I had previously assumed that Cotulla was some older Mexican settlement that had been here since the days before the sky was blue and water was wet. Imagine my surprise to learn it was named after a Polish immigrant, soldier, and rancher, who donated land for the railroad. Receiving a railroad depot and a post office, the town was made county seat and so its legend grew (for certain values of “legend”).
I ended up picking the cache up on the way into town at a local cemetery. Some of the stones themselves were pretty ostentatious, but I ended up a little disconcerted with this find. I have no problems with cemetery caches. In fact, as I was discussing with a police officer (because a call had been made by a concerned citizen that there was a suspicious person [me] trying to break into some electrical boxes), I enjoy coming out to see these little cemeteries in the middle of nowhere. In this case, though, either the cache owner or one of the finders along the way had put the cache in an urn on one of the headstones. That I find disrespectful. Sure, fences and trees are fine. There’s a cemetery cache here in Austin contained inside a fake tombstone. I have no problem with that. If a cacher was to die and had a stone made with a cache in it, I’d be totally down to visit them. What I do have a problem with is using a random person’s stone to hide things. Perhaps I am anthropomorphizing the dead a little too much, but they didn’t know us and we don’t know them. As much as we enjoy the hunt and the finding, who are we to wrap up other people into it? Even if they never know, I find such fiddling about with their tombstone to be wrong and I hope one day the cache is either moved or removed. All that said, I also lay claim to my own hypocrasy. Distasteful as I found the hide, I signed and returned it. Sometimes I’m part of the problem.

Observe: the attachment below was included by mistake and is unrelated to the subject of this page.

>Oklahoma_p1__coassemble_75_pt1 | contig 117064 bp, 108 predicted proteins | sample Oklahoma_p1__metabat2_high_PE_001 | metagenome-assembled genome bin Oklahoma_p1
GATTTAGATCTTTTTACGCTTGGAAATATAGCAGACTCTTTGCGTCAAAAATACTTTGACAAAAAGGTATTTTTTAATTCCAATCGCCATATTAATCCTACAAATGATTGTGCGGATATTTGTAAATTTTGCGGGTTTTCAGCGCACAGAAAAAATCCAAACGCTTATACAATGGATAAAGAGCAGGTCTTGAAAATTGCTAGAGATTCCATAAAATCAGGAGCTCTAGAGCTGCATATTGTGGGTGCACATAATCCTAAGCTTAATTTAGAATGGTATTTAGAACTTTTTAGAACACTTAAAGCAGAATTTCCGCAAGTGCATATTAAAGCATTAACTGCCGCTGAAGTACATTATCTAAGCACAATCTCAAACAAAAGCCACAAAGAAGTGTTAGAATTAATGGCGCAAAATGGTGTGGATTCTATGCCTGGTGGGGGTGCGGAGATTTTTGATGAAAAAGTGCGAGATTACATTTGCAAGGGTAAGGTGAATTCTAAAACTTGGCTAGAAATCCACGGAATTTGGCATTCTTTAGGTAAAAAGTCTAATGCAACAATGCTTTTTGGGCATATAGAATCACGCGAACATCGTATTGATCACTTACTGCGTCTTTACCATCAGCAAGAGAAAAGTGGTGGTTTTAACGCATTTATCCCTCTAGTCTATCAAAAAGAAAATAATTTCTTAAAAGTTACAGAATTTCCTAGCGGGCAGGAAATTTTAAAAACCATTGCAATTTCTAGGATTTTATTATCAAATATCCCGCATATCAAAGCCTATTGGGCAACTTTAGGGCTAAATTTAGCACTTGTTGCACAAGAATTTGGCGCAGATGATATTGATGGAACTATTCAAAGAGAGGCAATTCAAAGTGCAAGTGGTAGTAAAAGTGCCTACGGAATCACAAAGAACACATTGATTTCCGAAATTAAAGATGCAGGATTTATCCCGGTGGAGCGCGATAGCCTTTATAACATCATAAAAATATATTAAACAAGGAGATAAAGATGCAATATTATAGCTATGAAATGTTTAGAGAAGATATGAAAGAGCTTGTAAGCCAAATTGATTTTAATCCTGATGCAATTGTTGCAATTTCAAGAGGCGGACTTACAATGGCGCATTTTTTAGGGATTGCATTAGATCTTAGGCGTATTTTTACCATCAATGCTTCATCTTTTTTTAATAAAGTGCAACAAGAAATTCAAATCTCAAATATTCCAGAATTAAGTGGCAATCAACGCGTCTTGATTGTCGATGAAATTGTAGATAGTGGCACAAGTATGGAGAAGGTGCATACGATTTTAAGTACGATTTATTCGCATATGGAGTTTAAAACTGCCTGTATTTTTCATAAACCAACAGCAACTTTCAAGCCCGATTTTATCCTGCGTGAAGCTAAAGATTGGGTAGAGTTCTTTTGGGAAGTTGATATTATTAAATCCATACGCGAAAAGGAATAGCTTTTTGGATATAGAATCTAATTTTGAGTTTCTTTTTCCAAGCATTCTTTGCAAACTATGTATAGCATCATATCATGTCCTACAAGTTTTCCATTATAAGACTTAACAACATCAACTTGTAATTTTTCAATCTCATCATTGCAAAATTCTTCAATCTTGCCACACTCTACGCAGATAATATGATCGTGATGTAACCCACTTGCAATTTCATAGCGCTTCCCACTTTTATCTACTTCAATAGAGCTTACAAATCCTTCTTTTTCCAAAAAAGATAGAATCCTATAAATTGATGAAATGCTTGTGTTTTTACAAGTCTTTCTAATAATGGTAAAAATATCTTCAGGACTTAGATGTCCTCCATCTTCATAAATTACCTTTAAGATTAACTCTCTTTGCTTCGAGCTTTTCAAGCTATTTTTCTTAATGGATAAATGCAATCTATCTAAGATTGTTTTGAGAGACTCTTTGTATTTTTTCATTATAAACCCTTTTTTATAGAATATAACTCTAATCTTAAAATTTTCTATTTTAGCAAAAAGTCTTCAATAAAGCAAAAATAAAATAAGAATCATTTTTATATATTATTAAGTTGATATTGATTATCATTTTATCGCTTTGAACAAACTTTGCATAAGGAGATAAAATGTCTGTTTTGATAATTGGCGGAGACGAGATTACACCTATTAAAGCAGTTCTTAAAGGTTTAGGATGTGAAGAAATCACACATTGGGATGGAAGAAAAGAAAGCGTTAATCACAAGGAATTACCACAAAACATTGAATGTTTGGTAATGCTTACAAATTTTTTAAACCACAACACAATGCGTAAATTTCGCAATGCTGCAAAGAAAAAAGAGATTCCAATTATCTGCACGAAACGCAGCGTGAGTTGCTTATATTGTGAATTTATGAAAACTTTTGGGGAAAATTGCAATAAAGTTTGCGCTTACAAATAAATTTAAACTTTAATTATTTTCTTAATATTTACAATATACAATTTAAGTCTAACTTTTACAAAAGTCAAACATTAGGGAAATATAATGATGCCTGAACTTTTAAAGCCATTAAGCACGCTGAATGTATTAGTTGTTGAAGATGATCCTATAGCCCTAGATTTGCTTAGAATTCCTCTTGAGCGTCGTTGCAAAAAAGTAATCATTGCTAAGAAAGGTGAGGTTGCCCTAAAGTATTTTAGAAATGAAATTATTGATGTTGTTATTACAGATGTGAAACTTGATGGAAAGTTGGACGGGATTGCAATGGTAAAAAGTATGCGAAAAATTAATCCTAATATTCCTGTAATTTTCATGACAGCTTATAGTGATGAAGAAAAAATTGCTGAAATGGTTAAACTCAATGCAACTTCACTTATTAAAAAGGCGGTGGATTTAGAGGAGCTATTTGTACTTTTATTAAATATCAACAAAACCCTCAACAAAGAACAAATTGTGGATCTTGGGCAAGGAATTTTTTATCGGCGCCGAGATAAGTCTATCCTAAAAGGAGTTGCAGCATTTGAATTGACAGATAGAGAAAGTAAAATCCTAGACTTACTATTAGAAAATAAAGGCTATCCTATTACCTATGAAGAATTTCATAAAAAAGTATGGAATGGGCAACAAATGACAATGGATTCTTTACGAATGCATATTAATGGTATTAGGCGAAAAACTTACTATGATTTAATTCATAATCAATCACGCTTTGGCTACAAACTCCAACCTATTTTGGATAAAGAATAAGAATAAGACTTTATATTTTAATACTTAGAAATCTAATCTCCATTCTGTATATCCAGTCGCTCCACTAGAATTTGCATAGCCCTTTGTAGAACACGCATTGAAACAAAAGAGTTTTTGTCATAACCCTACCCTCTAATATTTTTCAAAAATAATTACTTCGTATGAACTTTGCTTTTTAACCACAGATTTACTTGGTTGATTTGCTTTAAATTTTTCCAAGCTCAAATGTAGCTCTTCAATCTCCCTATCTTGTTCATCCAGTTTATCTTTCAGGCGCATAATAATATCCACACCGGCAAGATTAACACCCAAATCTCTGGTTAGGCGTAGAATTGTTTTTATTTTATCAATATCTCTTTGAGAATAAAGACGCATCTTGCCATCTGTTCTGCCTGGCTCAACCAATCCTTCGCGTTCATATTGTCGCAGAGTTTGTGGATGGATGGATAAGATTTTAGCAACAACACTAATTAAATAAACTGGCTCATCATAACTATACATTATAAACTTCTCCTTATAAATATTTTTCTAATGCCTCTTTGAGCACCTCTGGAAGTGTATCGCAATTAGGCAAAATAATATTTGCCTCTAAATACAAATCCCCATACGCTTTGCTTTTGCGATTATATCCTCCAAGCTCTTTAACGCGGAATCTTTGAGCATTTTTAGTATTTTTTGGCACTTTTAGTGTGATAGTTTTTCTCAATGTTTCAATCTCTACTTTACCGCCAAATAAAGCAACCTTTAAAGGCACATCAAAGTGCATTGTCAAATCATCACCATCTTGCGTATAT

Anyway, my business done here, I had to make a stop before my next destination. I continued on south and made a turn off to go to…
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